Microsoft Edge has been updated to version 123. The latest release in the Stable Channel includes minor bug fixes, security patches, and a bunch of new features and policies for enterprise users. Thanks to automatic updates, Edge 124 is probably already on your system. You can check that by heading to edge://settings/help.

Speaking of Microsoft Edge, the software giant announced that the old PDF viewer in its browser will stick with us for a little longer. According to revised plans, Microsoft plans to remove Microsoft Edge Legacy PDF at least in early 2015, if not later. As a reminder, Microsoft started replacing the old PDF viewer with one powered by Adobe Acrobat in 2023.

Other mainstream browsers also received big updates this week. Chrome got version 123, and Firefox was updated to version 124. Brave also updated its browser with multiple changes, and it no longer installs its VPN services by default.

Other notable updates released this week include the following:

Here are the new drivers you might want to check out if you use supported hardware:

Finally, here is the latest edition of Microsoft 365 Roadmap Weekly, a series where we track features coming soon to Microsoft's productivity apps. The latest additions include intelligent message translation in Teams chats, recurring meetings in OneDrive for the web, and more.

On the gaming side

Learn about upcoming game releases, Xbox rumors, new hardware, software updates, freebies, deals, discounts and more.

Starfield received a massive update with almost 500 fixes and plenty of new features for photo mode, scanner, settings, and more.

Microsoft also dropped the second batch of new games for Xbox and PC Game Pass subscribers. The latest additions include nine games, such as Diablo IV, F1 23, The Quarry, Evil West, Open Roads, and more.

The second wave of games for Xbox Game Pass in March 2024

If you are still on Windows 7, 8, 8.1, or 32-bit Windows 10, Epic Games has some bad news for you: the store will soon stop supporting your ancient (not you, Windows 10) operating system. According to the recently published message on the official website, Epic Games will pull the plug on unsupported Windows versions and 32-bit Windows 10 in June 2024.

Other news about "pulling the plug" includes the Microsoft Rewards app on Xbox. Microsoft has discontinued it in favor of the new Rewards Hub on Xbox, Windows, and mobile devices. Microsoft will stop publishing offers in the Microsoft Rewards app on April 15, 2024.

Rewards with Xbox

Here is a big review to finish the gaming section. This week, Pulasthi Ariyasinghe reviewed Dragon's Dogma 2, a new RPG from Capcom. The game offers player freedom, immersive exploration, and great class variation and combat. It is not perfect, though. Beware of crashes in cutscenes, not-so-great inventory management, and some performance issues.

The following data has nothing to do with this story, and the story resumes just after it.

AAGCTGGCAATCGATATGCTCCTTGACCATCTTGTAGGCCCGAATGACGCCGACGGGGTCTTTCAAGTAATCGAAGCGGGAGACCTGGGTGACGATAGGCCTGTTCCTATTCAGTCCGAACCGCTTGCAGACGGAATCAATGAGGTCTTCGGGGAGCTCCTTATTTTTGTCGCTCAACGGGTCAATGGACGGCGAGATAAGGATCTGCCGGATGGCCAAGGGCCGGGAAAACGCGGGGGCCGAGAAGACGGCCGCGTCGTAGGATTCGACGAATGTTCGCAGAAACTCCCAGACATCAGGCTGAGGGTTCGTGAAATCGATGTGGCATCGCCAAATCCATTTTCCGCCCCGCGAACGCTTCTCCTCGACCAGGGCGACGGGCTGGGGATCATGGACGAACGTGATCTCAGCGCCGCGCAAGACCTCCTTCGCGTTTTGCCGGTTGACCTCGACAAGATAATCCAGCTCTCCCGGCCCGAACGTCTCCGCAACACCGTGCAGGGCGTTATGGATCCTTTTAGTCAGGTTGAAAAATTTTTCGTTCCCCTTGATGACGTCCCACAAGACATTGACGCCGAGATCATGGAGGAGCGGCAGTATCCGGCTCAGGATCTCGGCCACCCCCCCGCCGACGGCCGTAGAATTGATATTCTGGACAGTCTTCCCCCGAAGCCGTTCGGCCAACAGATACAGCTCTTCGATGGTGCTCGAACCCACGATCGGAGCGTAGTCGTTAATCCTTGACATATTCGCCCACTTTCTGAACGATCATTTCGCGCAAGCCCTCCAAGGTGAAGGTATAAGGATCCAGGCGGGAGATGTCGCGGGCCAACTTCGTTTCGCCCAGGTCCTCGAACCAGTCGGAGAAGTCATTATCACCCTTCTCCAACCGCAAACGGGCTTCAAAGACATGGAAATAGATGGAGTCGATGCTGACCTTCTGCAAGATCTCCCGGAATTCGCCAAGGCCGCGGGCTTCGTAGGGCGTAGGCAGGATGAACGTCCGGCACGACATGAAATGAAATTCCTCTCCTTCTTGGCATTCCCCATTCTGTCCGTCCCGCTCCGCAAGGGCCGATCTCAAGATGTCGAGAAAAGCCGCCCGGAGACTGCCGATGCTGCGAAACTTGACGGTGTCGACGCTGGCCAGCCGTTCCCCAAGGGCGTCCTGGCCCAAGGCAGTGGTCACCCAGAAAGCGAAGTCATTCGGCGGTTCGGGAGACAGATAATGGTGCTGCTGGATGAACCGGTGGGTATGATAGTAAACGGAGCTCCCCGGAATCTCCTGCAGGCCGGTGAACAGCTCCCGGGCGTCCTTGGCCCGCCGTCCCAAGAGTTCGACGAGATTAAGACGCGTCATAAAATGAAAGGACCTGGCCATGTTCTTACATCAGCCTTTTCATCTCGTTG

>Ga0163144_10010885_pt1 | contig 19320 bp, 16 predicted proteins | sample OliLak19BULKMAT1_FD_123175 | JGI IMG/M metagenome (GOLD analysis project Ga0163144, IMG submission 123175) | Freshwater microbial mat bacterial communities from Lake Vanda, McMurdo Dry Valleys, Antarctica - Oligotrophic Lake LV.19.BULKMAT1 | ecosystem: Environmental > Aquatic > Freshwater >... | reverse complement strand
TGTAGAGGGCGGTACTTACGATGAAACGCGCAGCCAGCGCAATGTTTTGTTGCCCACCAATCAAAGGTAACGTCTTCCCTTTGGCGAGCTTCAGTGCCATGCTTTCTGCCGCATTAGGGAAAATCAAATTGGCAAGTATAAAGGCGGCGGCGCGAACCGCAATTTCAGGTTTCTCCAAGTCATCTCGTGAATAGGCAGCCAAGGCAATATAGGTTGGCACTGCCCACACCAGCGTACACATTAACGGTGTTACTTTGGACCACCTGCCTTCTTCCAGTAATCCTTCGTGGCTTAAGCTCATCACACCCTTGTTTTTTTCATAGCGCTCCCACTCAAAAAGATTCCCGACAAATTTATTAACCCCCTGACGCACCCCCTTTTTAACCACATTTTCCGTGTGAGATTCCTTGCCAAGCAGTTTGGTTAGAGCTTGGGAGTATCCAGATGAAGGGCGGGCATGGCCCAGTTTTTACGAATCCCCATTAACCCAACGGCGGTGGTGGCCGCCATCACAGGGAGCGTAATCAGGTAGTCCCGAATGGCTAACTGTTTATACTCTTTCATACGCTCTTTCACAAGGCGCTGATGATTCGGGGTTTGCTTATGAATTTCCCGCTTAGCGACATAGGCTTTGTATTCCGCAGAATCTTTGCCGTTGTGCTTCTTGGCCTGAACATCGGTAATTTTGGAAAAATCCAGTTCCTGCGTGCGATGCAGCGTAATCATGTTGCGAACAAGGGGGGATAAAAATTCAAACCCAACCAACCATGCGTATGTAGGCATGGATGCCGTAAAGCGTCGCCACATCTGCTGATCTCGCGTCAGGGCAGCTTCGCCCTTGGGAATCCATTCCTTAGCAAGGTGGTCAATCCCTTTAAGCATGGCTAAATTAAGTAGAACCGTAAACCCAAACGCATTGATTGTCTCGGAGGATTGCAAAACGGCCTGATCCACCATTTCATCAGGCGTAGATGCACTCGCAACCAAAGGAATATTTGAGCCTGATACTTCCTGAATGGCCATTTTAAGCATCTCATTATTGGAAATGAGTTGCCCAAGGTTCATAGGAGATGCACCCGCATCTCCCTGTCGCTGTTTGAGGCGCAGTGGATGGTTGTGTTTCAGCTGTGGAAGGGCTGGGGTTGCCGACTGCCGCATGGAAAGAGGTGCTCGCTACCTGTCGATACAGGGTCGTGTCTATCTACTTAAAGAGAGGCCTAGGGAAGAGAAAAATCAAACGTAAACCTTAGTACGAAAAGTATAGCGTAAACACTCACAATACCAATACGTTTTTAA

Dragons Dogma 2 screenshot

This week, a new report about a handheld Xbox console emerged. According to unconfirmed reports, Microsoft is testing internally a "fully native" portable console that does not rely on cloud gaming and processes everything locally.

Of course, that does not guarantee that a portable Xbox is coming soon to the market. Microsoft is a big company with plenty of experimental hardware in its labs, most of which will never see the light of the day. Still, it is good to know that the company's gaming division is not ignoring the portable console market.

Finally, here is our updated list of the most anticipated games coming to Xbox Series X|S later this year.

Deals and freebies

Check out this week's Weekend PC Game Deals article, which features a new freebie from the Epic Games Store, fresh bundles from Humble Bundle, and a big sale of DRM-free titles.

A blast from Microsoft's past

John Callaham's weekly "Look back" series provides throwbacks into the past, detailing the company's products, partnerships, mishaps, and successes from years ago.

This week's look-back article is about the lawsuit Apple threatened to file against Microsoft 36 years ago. The company accused Microsoft of stealing its operating system's user interface design ideas to implement them in the original version of Windows (released in November 1985). After some back-and-forth, the two companies agreed to settle the dispute, which resulted in Microsoft paying Apple an undisclosed amount of money. You can learn more about this interesting piece of Apple and Microsoft history here.

Random fact about Microsoft

And here is a randomly selected piece of trivia about the company, Windows, and other Microsoft-made things.

Most Windows users know the purpose of the three buttons in the top-right corner of every open window. They are called "close," "maximize/restore," and "minimize." Did you know that the original names were "iconize" and "zoom?" In Windows 2.0, which was released in late 1987, Microsoft renamed "iconize" and "zoom" to "minimize" and "maximize," and they are still named so in the latest versions of Windows 11.

Here is another one: Remember all that "Windows 10 is the last Windows ever" thing? It turned out Microsoft was petty serious about making the soon-to-be-unsupported OS the last one. You can read about that in the seventh edition of the Windows Internals book.